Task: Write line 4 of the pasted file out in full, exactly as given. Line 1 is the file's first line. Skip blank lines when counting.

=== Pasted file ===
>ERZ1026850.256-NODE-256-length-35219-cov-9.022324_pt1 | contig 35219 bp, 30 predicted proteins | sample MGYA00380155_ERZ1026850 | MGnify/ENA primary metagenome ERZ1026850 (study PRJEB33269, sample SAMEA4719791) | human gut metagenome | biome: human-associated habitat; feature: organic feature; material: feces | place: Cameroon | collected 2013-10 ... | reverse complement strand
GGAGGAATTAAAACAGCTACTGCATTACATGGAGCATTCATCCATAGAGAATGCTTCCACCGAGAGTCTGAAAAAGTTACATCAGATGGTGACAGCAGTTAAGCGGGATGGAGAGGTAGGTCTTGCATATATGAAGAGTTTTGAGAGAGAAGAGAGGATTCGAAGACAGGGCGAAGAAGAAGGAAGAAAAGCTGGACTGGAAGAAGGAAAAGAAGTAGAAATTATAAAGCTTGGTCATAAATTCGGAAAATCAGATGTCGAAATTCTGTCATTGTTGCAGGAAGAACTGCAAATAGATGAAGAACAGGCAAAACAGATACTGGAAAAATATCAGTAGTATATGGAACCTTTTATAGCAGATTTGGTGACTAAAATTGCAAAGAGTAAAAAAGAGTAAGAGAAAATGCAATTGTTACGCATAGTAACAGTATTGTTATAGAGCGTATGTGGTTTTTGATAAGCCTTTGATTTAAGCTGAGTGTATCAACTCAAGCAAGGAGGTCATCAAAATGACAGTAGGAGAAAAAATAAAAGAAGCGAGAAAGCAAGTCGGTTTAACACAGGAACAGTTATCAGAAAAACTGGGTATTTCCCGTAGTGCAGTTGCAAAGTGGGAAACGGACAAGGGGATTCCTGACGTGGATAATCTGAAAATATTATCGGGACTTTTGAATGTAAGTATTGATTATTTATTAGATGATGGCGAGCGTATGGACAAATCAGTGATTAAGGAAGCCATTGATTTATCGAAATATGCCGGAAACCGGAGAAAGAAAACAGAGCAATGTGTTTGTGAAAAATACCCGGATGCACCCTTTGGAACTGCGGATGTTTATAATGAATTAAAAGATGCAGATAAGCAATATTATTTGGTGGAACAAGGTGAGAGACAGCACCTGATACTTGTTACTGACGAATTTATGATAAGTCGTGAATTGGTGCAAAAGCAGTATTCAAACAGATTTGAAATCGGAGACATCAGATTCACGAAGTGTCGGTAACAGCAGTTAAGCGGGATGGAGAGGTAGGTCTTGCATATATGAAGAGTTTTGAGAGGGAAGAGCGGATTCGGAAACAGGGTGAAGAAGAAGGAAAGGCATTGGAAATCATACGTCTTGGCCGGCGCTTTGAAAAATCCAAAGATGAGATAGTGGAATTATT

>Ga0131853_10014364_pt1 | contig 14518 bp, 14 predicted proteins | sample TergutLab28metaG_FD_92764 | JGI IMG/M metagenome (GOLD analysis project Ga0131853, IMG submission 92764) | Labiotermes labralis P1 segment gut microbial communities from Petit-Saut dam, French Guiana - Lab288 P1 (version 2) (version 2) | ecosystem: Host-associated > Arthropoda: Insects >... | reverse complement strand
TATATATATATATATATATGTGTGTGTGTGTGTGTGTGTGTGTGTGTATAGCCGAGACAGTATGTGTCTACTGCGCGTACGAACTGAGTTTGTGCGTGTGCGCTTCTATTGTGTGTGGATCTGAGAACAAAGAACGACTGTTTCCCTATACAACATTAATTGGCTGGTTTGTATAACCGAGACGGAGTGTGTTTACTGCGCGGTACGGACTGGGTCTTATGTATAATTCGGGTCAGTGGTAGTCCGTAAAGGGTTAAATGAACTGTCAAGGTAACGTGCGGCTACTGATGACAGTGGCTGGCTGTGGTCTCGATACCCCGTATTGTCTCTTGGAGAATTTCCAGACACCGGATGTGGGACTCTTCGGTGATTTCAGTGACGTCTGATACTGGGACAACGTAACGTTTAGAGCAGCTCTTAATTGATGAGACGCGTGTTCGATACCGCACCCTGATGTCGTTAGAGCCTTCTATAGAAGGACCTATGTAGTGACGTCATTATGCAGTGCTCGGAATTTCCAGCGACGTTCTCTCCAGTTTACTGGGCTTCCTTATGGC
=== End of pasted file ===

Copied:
TATATATATATATATATATGTGTGTGTGTGTGTGTGTGTGTGTGTGTATAGCCGAGACAGTATGTGTCTACTGCGCGTACGAACTGAGTTTGTGCGTGTGCGCTTCTATTGTGTGTGGATCTGAGAACAAAGAACGACTGTTTCCCTATACAACATTAATTGGCTGGTTTGTATAACCGAGACGGAGTGTGTTTACTGCGCGGTACGGACTGGGTCTTATGTATAATTCGGGTCAGTGGTAGTCCGTAAAGGGTTAAATGAACTGTCAAGGTAACGTGCGGCTACTGATGACAGTGGCTGGCTGTGGTCTCGATACCCCGTATTGTCTCTTGGAGAATTTCCAGACACCGGATGTGGGACTCTTCGGTGATTTCAGTGACGTCTGATACTGGGACAACGTAACGTTTAGAGCAGCTCTTAATTGATGAGACGCGTGTTCGATACCGCACCCTGATGTCGTTAGAGCCTTCTATAGAAGGACCTATGTAGTGACGTCATTATGCAGTGCTCGGAATTTCCAGCGACGTTCTCTCCAGTTTACTGGGCTTCCTTATGGC